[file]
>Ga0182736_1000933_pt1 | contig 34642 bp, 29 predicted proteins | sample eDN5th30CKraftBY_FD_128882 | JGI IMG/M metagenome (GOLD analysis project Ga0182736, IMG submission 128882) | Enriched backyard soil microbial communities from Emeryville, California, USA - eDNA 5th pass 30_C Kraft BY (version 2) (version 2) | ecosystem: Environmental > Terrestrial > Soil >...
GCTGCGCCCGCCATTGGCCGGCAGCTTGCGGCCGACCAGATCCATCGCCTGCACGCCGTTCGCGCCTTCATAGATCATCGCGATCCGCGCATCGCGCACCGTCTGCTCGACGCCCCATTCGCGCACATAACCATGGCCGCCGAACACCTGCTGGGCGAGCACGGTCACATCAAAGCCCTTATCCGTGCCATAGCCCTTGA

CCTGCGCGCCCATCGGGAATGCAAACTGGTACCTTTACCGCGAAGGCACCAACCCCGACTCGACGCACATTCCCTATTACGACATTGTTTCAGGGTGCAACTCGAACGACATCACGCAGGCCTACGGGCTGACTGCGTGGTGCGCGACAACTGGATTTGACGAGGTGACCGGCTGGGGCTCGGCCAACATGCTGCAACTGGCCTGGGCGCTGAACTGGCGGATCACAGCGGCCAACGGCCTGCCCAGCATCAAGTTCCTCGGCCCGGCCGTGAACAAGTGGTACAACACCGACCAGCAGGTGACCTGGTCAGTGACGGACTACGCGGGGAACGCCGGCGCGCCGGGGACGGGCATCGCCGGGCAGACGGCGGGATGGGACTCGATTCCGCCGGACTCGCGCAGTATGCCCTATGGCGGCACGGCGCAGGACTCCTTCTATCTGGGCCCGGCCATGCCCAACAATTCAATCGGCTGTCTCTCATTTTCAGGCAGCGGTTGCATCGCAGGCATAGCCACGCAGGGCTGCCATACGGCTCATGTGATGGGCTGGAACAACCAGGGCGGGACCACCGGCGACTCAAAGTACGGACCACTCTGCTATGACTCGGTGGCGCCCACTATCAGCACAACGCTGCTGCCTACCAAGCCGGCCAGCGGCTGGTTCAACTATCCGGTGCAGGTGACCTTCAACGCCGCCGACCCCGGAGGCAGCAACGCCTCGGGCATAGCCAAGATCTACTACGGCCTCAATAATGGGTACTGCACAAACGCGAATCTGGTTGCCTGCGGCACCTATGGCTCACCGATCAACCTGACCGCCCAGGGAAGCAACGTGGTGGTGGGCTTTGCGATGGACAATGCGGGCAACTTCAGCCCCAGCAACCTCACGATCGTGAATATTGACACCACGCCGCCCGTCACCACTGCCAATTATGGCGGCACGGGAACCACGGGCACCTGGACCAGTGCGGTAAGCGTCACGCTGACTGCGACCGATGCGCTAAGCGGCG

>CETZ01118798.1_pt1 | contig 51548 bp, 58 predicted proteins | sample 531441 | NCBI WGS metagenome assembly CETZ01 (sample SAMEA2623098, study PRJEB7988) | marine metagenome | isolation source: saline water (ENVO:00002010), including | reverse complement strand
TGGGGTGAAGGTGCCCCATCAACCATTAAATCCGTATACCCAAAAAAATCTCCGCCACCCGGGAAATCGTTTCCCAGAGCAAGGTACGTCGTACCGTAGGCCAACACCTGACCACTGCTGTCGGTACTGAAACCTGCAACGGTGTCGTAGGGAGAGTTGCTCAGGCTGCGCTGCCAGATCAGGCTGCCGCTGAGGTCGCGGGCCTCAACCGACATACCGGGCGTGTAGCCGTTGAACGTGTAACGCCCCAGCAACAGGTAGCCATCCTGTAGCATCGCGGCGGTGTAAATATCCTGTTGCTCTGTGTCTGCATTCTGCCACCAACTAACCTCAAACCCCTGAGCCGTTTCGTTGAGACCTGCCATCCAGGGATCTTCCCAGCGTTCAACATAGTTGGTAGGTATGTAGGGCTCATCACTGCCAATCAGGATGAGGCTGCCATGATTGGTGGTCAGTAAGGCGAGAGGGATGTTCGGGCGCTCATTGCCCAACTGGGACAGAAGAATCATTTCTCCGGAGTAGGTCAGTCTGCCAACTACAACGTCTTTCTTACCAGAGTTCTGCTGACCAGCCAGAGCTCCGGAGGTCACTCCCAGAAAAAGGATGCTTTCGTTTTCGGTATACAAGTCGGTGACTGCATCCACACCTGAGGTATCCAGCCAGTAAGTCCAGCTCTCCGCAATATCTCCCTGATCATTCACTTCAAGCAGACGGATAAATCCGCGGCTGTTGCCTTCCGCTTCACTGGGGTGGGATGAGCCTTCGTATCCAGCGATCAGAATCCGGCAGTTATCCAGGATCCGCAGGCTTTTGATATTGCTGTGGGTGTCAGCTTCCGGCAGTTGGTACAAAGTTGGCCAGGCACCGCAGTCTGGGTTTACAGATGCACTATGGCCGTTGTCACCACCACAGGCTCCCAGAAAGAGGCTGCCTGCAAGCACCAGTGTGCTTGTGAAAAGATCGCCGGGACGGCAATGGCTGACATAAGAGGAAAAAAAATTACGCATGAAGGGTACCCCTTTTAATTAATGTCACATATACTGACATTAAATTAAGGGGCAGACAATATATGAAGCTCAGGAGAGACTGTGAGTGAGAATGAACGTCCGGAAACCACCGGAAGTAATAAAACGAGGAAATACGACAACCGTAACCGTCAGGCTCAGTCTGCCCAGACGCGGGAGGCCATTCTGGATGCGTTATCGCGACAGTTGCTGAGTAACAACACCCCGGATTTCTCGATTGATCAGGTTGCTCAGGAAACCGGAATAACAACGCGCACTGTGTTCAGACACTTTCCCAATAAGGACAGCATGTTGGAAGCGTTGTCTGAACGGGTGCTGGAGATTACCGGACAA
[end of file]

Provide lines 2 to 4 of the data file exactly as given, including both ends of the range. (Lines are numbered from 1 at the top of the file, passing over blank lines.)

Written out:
GCTGCGCCCGCCATTGGCCGGCAGCTTGCGGCCGACCAGATCCATCGCCTGCACGCCGTTCGCGCCTTCATAGATCATCGCGATCCGCGCATCGCGCACCGTCTGCTCGACGCCCCATTCGCGCACATAACCATGGCCGCCGAACACCTGCTGGGCGAGCACGGTCACATCAAAGCCCTTATCCGTGCCATAGCCCTTGA

CCTGCGCGCCCATCGGGAATGCAAACTGGTACCTTTACCGCGAAGGCACCAACCCCGACTCGACGCACATTCCCTATTACGACATTGTTTCAGGGTGCAACTCGAACGACATCACGCAGGCCTACGGGCTGACTGCGTGGTGCGCGACAACTGGATTTGACGAGGTGACCGGCTGGGGCTCGGCCAACATGCTGCAACTGGCCTGGGCGCTGAACTGGCGGATCACAGCGGCCAACGGCCTGCCCAGCATCAAGTTCCTCGGCCCGGCCGTGAACAAGTGGTACAACACCGACCAGCAGGTGACCTGGTCAGTGACGGACTACGCGGGGAACGCCGGCGCGCCGGGGACGGGCATCGCCGGGCAGACGGCGGGATGGGACTCGATTCCGCCGGACTCGCGCAGTATGCCCTATGGCGGCACGGCGCAGGACTCCTTCTATCTGGGCCCGGCCATGCCCAACAATTCAATCGGCTGTCTCTCATTTTCAGGCAGCGGTTGCATCGCAGGCATAGCCACGCAGGGCTGCCATACGGCTCATGTGATGGGCTGGAACAACCAGGGCGGGACCACCGGCGACTCAAAGTACGGACCACTCTGCTATGACTCGGTGGCGCCCACTATCAGCACAACGCTGCTGCCTACCAAGCCGGCCAGCGGCTGGTTCAACTATCCGGTGCAGGTGACCTTCAACGCCGCCGACCCCGGAGGCAGCAACGCCTCGGGCATAGCCAAGATCTACTACGGCCTCAATAATGGGTACTGCACAAACGCGAATCTGGTTGCCTGCGGCACCTATGGCTCACCGATCAACCTGACCGCCCAGGGAAGCAACGTGGTGGTGGGCTTTGCGATGGACAATGCGGGCAACTTCAGCCCCAGCAACCTCACGATCGTGAATATTGACACCACGCCGCCCGTCACCACTGCCAATTATGGCGGCACGGGAACCACGGGCACCTGGACCAGTGCGGTAAGCGTCACGCTGACTGCGACCGATGCGCTAAGCGGCG

>CETZ01118798.1_pt1 | contig 51548 bp, 58 predicted proteins | sample 531441 | NCBI WGS metagenome assembly CETZ01 (sample SAMEA2623098, study PRJEB7988) | marine metagenome | isolation source: saline water (ENVO:00002010), including | reverse complement strand